We finally opened up about why we were at the hotel, and what we’d gone through. And they hugged us, and held our hands, and they cried with us, and they shared their stories, and they listened to ours.
And they did not judge. They only offered love.
These two strangers presented us with what we needed, with something that no one else could provide. They gave us love. They held us. They did not judge our situation. They offered nothing but absolute and total love. They brought acceptance and laughter and music and vulnerability and grace into our lives. They asked how we were coping. They told us stories about their loss. They came to us in our darkest hour, and they opened their hearts for us. They prayed for us, and they moved us, through the power of music.
Music is what brought us together. Music, above everything else in this world, is my religion. It is my soul. It is what connects me closest to my highest power. It is my god. And these two women, they are our angels. I have absolutely no doubt in my mind that my father-in-law sent them to us. I have absolutely no doubt in my mind that there is something truly magical, truly wonderful about our world.
Religion and heaven and god are concepts that I have an incredibly hard time talking about. I’m not religious. Growing up Catholic in the 80’s will force every aspect of religion out of you. But I understand grace, and I understand love, and I understand wanting to feel a part of something bigger. And I will tell you, you’ll never want to grasp on to something other than you in a greater way more than when you lose someone you love tragically, and you are left with nothing but questions.
And I will also tell you, there are angels. There are. I cannot explain how these two found us. And I cannot explain the healing that occurred that night.
But that night, we will never, ever forget it. That night bonded us more than anything else. We will forever be connected, our five souls, moving through this world.
To Vickye and Rhonda, wherever you are, bless you. Merry Christmas. Thank you, thank you, thank you. I will never be able to thank you enough. Thank you for saying yes to three strangers. Thank you for being open and sharing your celebration weekend with us. Thank you, more than anything, for listening, and not judging, and not commenting. For offering nothing but love and acceptance and the incredible gift of music.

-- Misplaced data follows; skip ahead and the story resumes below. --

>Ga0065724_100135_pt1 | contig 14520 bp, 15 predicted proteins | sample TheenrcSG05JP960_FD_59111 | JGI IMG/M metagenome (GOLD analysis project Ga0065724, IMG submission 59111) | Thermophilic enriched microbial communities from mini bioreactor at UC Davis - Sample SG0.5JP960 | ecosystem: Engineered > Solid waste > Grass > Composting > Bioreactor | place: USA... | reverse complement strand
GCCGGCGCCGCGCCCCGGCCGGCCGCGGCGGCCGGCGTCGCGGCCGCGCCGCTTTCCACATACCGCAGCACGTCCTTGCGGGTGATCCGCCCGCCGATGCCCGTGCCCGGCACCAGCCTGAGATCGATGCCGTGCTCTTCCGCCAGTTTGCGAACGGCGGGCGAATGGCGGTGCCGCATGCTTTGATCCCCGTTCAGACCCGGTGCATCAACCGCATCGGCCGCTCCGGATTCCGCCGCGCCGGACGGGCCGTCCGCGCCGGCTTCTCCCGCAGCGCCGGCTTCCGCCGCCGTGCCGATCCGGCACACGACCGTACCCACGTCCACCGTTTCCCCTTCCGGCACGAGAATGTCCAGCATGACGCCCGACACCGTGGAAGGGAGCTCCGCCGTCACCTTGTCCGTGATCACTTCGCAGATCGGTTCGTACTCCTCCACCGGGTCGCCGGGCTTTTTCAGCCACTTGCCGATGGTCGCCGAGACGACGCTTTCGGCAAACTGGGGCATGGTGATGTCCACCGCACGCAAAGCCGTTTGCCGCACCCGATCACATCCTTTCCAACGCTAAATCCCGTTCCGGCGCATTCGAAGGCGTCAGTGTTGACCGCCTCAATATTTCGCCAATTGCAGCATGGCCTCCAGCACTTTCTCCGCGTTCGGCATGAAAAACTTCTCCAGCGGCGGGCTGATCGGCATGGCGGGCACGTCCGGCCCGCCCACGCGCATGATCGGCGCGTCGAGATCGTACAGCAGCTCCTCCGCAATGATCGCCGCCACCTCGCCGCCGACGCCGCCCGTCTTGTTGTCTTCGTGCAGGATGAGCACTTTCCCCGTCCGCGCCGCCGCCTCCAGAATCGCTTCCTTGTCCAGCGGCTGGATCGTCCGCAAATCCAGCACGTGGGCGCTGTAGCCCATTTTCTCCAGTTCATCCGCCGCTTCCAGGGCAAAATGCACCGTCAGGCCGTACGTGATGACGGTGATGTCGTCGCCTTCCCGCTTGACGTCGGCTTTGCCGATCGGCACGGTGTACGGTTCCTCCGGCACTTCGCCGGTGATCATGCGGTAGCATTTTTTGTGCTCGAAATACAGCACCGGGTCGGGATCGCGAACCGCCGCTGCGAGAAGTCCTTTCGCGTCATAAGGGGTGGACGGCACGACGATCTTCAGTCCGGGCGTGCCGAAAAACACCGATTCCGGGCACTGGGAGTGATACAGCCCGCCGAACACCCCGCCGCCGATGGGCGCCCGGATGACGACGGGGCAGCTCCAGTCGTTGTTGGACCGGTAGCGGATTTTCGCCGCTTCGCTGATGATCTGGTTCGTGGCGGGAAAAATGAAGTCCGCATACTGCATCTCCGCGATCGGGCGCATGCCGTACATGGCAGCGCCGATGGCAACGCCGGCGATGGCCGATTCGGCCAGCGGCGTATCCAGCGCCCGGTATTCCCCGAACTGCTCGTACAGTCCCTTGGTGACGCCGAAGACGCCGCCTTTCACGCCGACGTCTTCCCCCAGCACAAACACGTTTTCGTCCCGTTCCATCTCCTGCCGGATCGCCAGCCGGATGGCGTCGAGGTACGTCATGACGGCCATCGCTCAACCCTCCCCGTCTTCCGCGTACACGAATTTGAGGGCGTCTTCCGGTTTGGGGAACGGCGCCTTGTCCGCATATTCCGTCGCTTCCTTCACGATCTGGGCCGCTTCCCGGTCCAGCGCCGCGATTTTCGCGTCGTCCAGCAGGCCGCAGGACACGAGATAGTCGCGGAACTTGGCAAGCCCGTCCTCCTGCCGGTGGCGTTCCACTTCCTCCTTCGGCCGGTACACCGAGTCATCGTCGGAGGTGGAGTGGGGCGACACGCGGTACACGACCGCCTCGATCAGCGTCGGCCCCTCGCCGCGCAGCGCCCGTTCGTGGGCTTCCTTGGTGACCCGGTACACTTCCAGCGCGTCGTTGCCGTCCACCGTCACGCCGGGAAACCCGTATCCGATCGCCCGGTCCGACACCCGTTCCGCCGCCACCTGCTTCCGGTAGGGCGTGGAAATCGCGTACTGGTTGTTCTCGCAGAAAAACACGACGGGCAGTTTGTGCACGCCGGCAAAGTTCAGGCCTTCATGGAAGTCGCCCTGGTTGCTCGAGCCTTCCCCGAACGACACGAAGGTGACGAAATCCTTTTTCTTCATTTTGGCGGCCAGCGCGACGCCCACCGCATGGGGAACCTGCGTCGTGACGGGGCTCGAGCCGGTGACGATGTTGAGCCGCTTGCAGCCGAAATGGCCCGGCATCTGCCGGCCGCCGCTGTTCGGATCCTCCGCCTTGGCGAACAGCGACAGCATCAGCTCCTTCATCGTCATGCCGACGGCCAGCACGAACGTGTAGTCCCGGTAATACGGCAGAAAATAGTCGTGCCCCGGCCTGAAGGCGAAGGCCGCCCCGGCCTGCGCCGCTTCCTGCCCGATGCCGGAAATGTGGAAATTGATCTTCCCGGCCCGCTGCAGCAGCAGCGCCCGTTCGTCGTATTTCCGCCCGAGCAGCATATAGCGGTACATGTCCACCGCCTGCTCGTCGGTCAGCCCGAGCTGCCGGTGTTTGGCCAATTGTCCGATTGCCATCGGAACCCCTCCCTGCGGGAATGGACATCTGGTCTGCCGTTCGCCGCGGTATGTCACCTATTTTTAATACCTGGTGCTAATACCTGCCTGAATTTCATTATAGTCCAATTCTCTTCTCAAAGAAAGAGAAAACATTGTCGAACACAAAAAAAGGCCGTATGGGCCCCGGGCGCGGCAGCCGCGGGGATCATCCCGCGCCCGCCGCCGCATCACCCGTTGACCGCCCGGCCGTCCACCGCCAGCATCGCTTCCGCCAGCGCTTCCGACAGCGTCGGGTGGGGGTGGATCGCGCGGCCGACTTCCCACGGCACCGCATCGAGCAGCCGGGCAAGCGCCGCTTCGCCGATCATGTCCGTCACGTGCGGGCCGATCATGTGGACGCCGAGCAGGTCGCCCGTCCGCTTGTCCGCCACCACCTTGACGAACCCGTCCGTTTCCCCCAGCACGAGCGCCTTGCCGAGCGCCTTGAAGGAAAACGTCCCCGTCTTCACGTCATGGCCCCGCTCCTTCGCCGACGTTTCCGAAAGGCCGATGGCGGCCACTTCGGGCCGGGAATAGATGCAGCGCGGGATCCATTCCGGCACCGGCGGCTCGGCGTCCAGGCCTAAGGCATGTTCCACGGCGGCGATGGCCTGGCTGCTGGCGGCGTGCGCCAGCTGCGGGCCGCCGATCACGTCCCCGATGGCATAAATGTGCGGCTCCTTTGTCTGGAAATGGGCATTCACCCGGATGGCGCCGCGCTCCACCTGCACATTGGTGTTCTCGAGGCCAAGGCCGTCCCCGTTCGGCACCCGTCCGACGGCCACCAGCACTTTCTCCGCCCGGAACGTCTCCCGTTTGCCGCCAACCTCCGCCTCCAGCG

And to John. I love you so much. I wish I could say it to your face one last time. I wish I could see you laugh one last time. I wish you and I could bond one last time. I wish, more than anything, that your son could say he loves you, to your face, one last time. And that you could hold him, one last time. You and I were more alike than I ever understood, and more different than I want to believe. Thank you for accepting me and for sharing experiences with me that I will never forget. Thank you for being the absolute best father-in-law a girl could ever hope for. Thank you for bringing these two angels into our lives when we needed them most. Thank you for sending your love.
Oh, and very funny about the ticks. Damn your eyes.
We’ll get you back someday.
If you have read my blog, you know that I’m in love with New Mexico. I talk about that state way too much. Every time I visit, I cry when I leave. That place is complete magic to me. And these cookies, they are from New Mexico. I based them on a recipe from the Albuquerque Convention and Visitors Bureau, that they posted from Jane Butel. They are spicy and sweet and perfect. You will love them. Make them the next chance you get.